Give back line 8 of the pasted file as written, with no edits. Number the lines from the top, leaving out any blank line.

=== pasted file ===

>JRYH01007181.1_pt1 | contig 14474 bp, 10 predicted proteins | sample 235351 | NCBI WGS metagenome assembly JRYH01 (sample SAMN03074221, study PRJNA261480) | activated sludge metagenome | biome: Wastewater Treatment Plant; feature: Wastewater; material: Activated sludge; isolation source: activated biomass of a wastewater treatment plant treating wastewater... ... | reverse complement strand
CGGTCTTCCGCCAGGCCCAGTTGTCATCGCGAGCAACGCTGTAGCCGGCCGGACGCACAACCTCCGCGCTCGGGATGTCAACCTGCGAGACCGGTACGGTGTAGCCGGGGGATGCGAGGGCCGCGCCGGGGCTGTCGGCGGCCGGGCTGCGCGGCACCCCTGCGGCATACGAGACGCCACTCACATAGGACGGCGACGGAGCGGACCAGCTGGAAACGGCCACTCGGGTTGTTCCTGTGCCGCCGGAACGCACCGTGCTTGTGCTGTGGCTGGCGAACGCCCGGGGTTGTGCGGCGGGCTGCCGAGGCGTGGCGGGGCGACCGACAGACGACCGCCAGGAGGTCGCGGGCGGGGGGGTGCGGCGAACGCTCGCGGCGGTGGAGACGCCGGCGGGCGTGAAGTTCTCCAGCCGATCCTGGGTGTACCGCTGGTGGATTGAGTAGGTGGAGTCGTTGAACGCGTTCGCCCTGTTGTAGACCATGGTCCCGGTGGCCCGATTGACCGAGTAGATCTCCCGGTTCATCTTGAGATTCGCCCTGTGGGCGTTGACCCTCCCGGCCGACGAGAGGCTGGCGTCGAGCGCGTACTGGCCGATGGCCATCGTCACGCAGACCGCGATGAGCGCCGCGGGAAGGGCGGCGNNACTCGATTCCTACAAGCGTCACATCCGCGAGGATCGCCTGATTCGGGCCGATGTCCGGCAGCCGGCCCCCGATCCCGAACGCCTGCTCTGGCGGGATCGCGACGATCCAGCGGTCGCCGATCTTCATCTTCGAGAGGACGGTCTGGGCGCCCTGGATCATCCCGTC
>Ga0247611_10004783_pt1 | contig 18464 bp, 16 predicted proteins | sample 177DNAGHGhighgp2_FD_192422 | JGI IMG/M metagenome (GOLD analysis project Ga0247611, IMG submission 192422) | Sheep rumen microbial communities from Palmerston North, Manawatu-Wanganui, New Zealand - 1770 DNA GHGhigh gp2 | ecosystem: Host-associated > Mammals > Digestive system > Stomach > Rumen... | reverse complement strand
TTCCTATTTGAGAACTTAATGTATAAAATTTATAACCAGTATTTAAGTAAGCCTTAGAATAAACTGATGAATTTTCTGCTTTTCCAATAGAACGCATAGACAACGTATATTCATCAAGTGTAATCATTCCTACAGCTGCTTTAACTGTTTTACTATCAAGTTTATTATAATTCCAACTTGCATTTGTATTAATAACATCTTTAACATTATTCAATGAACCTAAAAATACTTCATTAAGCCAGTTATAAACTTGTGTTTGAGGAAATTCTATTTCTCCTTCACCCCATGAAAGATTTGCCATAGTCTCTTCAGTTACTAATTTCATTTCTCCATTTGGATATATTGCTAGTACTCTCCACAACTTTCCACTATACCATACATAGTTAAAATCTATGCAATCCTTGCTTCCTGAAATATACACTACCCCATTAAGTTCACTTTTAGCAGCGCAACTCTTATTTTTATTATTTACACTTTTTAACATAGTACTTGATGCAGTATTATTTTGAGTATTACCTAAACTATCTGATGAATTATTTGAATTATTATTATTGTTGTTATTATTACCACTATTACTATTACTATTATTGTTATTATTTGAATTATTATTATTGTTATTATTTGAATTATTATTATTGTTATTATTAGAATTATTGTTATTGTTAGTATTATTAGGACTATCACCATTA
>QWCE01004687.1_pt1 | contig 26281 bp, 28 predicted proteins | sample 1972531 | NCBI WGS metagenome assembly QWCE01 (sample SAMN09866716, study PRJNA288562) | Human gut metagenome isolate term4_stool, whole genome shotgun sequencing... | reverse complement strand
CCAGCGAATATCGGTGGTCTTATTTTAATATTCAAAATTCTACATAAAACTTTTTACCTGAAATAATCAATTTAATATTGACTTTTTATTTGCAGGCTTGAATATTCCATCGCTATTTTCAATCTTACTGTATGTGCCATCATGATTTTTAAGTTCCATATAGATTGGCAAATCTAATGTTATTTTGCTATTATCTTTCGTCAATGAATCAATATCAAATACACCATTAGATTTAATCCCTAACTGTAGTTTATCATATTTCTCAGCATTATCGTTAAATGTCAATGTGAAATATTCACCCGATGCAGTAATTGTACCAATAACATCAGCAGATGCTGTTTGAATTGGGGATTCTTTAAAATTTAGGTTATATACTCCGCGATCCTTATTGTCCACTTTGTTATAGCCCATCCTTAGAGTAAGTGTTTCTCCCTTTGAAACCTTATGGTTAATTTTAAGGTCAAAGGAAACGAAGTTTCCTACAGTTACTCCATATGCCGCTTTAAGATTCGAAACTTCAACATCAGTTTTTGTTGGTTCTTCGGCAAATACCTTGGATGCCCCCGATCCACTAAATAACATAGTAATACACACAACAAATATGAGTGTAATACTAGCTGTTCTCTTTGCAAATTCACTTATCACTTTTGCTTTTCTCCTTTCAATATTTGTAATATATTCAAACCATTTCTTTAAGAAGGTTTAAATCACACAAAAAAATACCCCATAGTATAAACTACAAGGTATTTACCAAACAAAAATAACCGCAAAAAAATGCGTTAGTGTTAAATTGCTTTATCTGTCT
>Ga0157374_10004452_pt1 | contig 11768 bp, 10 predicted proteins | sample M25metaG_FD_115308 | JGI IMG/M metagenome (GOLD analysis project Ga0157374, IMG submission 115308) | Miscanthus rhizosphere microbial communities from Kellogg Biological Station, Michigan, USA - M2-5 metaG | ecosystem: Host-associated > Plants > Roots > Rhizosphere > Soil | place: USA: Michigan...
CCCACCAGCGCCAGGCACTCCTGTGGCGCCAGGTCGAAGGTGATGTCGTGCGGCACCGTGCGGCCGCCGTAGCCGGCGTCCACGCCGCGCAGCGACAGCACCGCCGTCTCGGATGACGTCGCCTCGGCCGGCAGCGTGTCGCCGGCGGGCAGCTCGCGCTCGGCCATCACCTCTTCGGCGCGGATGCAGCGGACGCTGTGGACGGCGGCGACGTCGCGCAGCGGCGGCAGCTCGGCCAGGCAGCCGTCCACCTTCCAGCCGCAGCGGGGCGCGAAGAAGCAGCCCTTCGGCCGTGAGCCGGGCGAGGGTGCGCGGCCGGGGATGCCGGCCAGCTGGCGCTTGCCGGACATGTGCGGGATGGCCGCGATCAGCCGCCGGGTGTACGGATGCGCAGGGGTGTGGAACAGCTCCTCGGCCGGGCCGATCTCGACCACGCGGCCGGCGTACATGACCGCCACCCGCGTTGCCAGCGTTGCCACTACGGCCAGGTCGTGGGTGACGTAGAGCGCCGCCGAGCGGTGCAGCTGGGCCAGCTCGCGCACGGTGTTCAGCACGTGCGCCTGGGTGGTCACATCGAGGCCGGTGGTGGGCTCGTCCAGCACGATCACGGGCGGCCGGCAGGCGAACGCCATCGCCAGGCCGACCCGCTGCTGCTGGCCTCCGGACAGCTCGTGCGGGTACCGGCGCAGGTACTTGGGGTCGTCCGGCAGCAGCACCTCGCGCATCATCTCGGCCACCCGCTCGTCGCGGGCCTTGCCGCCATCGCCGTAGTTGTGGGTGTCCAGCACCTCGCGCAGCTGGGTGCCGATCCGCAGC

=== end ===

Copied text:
CCCACCAGCGCCAGGCACTCCTGTGGCGCCAGGTCGAAGGTGATGTCGTGCGGCACCGTGCGGCCGCCGTAGCCGGCGTCCACGCCGCGCAGCGACAGCACCGCCGTCTCGGATGACGTCGCCTCGGCCGGCAGCGTGTCGCCGGCGGGCAGCTCGCGCTCGGCCATCACCTCTTCGGCGCGGATGCAGCGGACGCTGTGGACGGCGGCGACGTCGCGCAGCGGCGGCAGCTCGGCCAGGCAGCCGTCCACCTTCCAGCCGCAGCGGGGCGCGAAGAAGCAGCCCTTCGGCCGTGAGCCGGGCGAGGGTGCGCGGCCGGGGATGCCGGCCAGCTGGCGCTTGCCGGACATGTGCGGGATGGCCGCGATCAGCCGCCGGGTGTACGGATGCGCAGGGGTGTGGAACAGCTCCTCGGCCGGGCCGATCTCGACCACGCGGCCGGCGTACATGACCGCCACCCGCGTTGCCAGCGTTGCCACTACGGCCAGGTCGTGGGTGACGTAGAGCGCCGCCGAGCGGTGCAGCTGGGCCAGCTCGCGCACGGTGTTCAGCACGTGCGCCTGGGTGGTCACATCGAGGCCGGTGGTGGGCTCGTCCAGCACGATCACGGGCGGCCGGCAGGCGAACGCCATCGCCAGGCCGACCCGCTGCTGCTGGCCTCCGGACAGCTCGTGCGGGTACCGGCGCAGGTACTTGGGGTCGTCCGGCAGCAGCACCTCGCGCATCATCTCGGCCACCCGCTCGTCGCGGGCCTTGCCGCCATCGCCGTAGTTGTGGGTGTCCAGCACCTCGCGCAGCTGGGTGCCGATCCGCAGC